By Kim Davis | [email protected]
“It was a beautiful bright autumn day, with air like cider and a sky so blue you could drown in it.” – Diana Gabaldon, author of Outlander
Who has not reveled in the visceral beauty of a crisp fall day? With jewel tone leaves set against the bright blue sky, fall is a welcome relief from summer’s stifling heat. This interlude offers the perfect time to take a discerning look at Mother Nature’s impact on our gardens throughout the past six months. What survived and what did not? What steps might we consider making our gardens more appealing for spring? It is beneficial to take a walk around our gardens and assess their needs.
This will likely include repairing summer damage to our lawns, relocating plants that are not thriving in their current location, replacing plants that are on the wane and to consider adding an array of new bulbs to create that “wow” factor in the spring. Here are some ways to prepare your garden for springtime.
A timely item on the fall checklist is lawn care. The next two months are critical to refreshing and nourishing lawns in the aftermath of summer’s extreme heat. Soil compaction and heat stress cause most of the thin, brown grass we see at this time of year. Northern Virginia soil contains a lot of clay and very little sand, not ideal for growing a beautiful green lawn. Add to that contributing factors such as rainfall or lack thereof, irrigation issues and weather fluctuations, and you have a recipe for a bedraggled lawn by summer’s end.
To position your lawn to produce a beautiful green carpet next spring, most specialists recommend a protocol that consists of aerating, reseeding, replenishing soil nutrients and applying organic weed removal treatment in the fall, prior to the first freeze. This process helps cultivate deeper root growth, increase the percentage of seed germination, enhance water absorption and reduce runoff, boost microbial soil biodiversity, enrich the emerald green hue, thicken the turf and assist in crowding out weeds.
Highly rated professional lawn care companies are a viable option if you do not have time to do it yourself. If you take this route, a 2021 Consumer Reports article recommends choosing a professional that shows an interest in improving the health of your soil rather than promoting a specific product and one that uses a blend of turf-grass seeds. Check out company ratings and make sure the representative is concerned about the unique ecology of your yard, rather than a quick in-and-out service call.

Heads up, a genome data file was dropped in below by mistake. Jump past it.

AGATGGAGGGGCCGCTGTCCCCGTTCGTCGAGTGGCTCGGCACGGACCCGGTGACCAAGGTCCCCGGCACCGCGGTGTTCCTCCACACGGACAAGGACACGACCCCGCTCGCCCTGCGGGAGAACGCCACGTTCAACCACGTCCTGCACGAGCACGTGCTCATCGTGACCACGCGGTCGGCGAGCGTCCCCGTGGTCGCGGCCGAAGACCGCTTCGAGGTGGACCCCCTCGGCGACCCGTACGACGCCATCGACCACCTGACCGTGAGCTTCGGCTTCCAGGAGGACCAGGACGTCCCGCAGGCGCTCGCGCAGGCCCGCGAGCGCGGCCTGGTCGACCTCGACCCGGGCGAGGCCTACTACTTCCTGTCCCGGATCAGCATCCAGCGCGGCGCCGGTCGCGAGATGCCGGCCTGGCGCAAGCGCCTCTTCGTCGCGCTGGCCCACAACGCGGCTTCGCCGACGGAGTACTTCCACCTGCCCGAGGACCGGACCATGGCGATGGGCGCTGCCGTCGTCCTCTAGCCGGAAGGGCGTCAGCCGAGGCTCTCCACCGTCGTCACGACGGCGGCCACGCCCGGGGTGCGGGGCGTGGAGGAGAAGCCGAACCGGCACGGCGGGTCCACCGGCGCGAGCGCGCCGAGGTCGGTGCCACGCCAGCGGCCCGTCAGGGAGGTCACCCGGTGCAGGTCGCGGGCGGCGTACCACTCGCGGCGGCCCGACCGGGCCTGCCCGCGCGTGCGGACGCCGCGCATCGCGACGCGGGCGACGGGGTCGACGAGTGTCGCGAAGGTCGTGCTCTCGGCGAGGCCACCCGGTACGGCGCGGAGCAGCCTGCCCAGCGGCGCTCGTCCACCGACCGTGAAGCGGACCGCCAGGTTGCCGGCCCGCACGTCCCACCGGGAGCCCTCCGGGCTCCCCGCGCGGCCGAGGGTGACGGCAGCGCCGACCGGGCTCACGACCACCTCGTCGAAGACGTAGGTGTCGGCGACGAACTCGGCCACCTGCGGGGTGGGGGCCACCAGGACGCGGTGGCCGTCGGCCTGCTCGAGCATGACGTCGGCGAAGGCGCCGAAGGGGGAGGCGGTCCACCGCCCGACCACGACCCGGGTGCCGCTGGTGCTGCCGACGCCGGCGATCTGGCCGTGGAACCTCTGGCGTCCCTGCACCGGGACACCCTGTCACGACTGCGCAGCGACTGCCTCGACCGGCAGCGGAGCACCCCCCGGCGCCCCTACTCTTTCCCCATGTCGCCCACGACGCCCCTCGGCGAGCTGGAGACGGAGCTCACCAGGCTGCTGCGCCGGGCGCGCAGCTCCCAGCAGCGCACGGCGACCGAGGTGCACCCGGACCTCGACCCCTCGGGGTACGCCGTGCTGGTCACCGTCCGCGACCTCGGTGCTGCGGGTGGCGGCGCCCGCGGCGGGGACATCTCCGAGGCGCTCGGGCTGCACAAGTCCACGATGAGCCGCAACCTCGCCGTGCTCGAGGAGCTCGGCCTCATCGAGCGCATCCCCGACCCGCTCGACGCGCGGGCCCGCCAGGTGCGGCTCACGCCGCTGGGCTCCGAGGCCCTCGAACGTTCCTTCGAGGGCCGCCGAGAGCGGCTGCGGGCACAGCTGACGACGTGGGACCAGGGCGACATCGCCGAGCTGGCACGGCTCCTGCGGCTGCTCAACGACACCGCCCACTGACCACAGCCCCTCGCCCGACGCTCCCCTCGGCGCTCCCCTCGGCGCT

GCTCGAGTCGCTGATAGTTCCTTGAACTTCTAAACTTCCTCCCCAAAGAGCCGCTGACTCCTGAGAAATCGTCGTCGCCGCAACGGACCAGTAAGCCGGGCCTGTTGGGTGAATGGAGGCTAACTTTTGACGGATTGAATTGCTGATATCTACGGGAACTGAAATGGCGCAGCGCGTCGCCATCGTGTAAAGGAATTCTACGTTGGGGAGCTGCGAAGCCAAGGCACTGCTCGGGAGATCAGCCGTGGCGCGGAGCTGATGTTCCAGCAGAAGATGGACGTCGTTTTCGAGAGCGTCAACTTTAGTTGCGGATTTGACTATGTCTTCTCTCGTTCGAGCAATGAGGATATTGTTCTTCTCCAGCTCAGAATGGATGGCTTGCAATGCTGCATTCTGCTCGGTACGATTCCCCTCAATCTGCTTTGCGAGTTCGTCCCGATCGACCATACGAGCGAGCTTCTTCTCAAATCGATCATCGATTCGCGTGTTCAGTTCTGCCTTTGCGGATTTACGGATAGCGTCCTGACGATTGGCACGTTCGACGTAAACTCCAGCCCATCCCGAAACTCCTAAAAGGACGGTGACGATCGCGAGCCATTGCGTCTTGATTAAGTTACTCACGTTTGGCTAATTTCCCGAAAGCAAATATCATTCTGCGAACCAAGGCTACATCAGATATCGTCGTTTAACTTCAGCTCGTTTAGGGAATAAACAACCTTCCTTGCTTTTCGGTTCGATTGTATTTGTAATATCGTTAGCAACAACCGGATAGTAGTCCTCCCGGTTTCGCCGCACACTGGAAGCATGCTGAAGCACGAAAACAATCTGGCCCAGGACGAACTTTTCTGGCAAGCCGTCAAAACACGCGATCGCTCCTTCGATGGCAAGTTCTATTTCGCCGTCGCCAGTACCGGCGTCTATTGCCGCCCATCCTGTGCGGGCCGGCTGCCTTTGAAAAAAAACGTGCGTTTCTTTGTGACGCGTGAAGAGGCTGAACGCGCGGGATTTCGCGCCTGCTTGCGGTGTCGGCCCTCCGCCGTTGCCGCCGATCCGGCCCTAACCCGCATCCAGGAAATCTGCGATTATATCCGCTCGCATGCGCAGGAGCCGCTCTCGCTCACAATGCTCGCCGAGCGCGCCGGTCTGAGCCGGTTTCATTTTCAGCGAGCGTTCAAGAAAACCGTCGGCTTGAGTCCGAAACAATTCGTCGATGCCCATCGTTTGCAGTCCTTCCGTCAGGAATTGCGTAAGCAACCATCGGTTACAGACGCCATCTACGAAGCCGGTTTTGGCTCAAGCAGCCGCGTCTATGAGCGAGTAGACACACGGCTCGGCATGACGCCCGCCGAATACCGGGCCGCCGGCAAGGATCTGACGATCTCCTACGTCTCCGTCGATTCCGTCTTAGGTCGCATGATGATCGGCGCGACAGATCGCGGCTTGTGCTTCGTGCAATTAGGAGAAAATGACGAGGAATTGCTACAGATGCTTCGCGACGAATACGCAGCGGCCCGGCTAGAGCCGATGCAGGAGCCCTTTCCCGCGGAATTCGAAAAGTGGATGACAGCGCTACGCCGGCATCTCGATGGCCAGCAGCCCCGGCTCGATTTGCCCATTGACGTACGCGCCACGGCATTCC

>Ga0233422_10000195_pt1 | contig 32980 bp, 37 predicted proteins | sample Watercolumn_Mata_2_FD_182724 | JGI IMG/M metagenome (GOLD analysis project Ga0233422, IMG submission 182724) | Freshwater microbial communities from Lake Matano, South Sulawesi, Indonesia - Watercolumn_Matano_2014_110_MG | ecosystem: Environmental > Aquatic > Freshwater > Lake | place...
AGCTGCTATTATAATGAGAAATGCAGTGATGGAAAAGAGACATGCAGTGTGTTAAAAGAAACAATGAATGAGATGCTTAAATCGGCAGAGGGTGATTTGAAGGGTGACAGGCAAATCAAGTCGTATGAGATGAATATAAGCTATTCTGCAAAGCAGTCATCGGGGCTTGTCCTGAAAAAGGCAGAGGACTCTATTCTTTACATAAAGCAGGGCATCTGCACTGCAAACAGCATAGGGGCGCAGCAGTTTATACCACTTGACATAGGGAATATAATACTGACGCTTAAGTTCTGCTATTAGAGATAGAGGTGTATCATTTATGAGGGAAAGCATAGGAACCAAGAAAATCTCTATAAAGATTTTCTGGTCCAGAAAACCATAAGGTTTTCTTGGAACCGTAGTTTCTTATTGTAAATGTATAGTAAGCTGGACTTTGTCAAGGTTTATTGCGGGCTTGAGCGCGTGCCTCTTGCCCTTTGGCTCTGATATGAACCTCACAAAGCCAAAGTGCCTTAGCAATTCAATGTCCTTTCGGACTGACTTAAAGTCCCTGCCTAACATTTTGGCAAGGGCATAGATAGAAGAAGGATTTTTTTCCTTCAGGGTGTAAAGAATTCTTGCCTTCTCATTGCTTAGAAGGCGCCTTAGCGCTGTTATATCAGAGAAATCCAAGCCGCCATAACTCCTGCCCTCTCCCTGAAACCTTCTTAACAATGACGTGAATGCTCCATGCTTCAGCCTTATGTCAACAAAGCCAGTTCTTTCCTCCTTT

Homeowners preferring a DIY option can improve lawns by following the steps outlined above. Aerating machines are available to rent through landscaping equipment rental companies. Do a little homework on the type of fertilizer and grass seed that suits your individual lawn needs. Determining light and shade requirements, weather conditions in our USDA Plant Zone (7b) and water needs will help steer you in the right direction. You can also consult with a lawn specialist at a plant center. With climate change and environmental issues, we are now understanding the necessity to be open to experimentation, change and making peace with a lawn that is just short of perfection. After all, the bees and the rabbits love clover.
Fall is a good time to envision your garden next spring. Consider adding some pizazz with an array of cold-hardy bulbs like daffodils, tulips and hyacinths. They should be planted soon, as they require cold temperatures to stimulate flowering. Daffodils are a perennial favorite of almost everyone. They produce flowers for years, even decades, animals rarely eat them, and they come in a broad variety of colors, sizes and shapes. In general, fall bulbs should be planted when the temperature dips below 60 degrees and one month prior to the first frost, which is typically around mid to late November. Some bulbs need 16 to 18 weeks of cold temperatures to produce blooms for the spring or summer.
Cool season flowers such as anemone and ranunculus should also be planted in the fall for spring blooming. Dahlias are best planted in late April and May after the chance of frost has passed. They will produce blooms from June into October.
Autumn is also the time to prep perennial gardens by removing weeds, fertilizing to boost plant roots before winter, adding mulch to keep tender roots warm throughout the winter and removing diseased plants. In addition, many perennials may be divided at this time including coneflowers, peonies, iris, hostas, liriope and black-eyed susans. The University of Minnesota Extension Service provides a thorough spreadsheet on its website detailing plant divisions at https:// docs.google.com/spread sheets/d/1Sv07afJ8jz9h_CGA_ NNdjuFcaV83BUXtT2uIsYUs NdI/edit#gid=1250055917.
By using best practices when tending our gardens, we can become stewards of the health of Virginia’s waterways, pollinators and animals, leaving our patch of earth a little better. The Virginia Department of Conservation and Recreation has an excellent online year-round guide to yard care at https://www.dcr.virginia. gov/soil-and-water/document/ yardcare.pdf. The guide includes a wealth of information on regional topics including preferred grasses for our area, soil enhancements and testing, erosion control, fertilizers, plant nutrition and more.
With a little planning and effort, your garden will provide bountiful rewards. While you work, strap on your earbuds and tune into your favorite radio app to listen to the songs of autumn. Try a playlist that includes Neil Diamond’s “Harvest Moon,” “Leaves That Are Green” by Simon & Garfunkel, “Autumn Leaves” by Eric Clapton or Ed Sheeran, “California Dreamin’” by The Mamas & the Papas, “Autumn Almanac” by The Kinks, “Moondance” by Van Morrison, “November Rain” by Guns N’ Roses, “Wake Me Up When September Ends” by Green Day and “September” by Earth, Wind & Fire.
So, get out in your gardens and make something beautiful!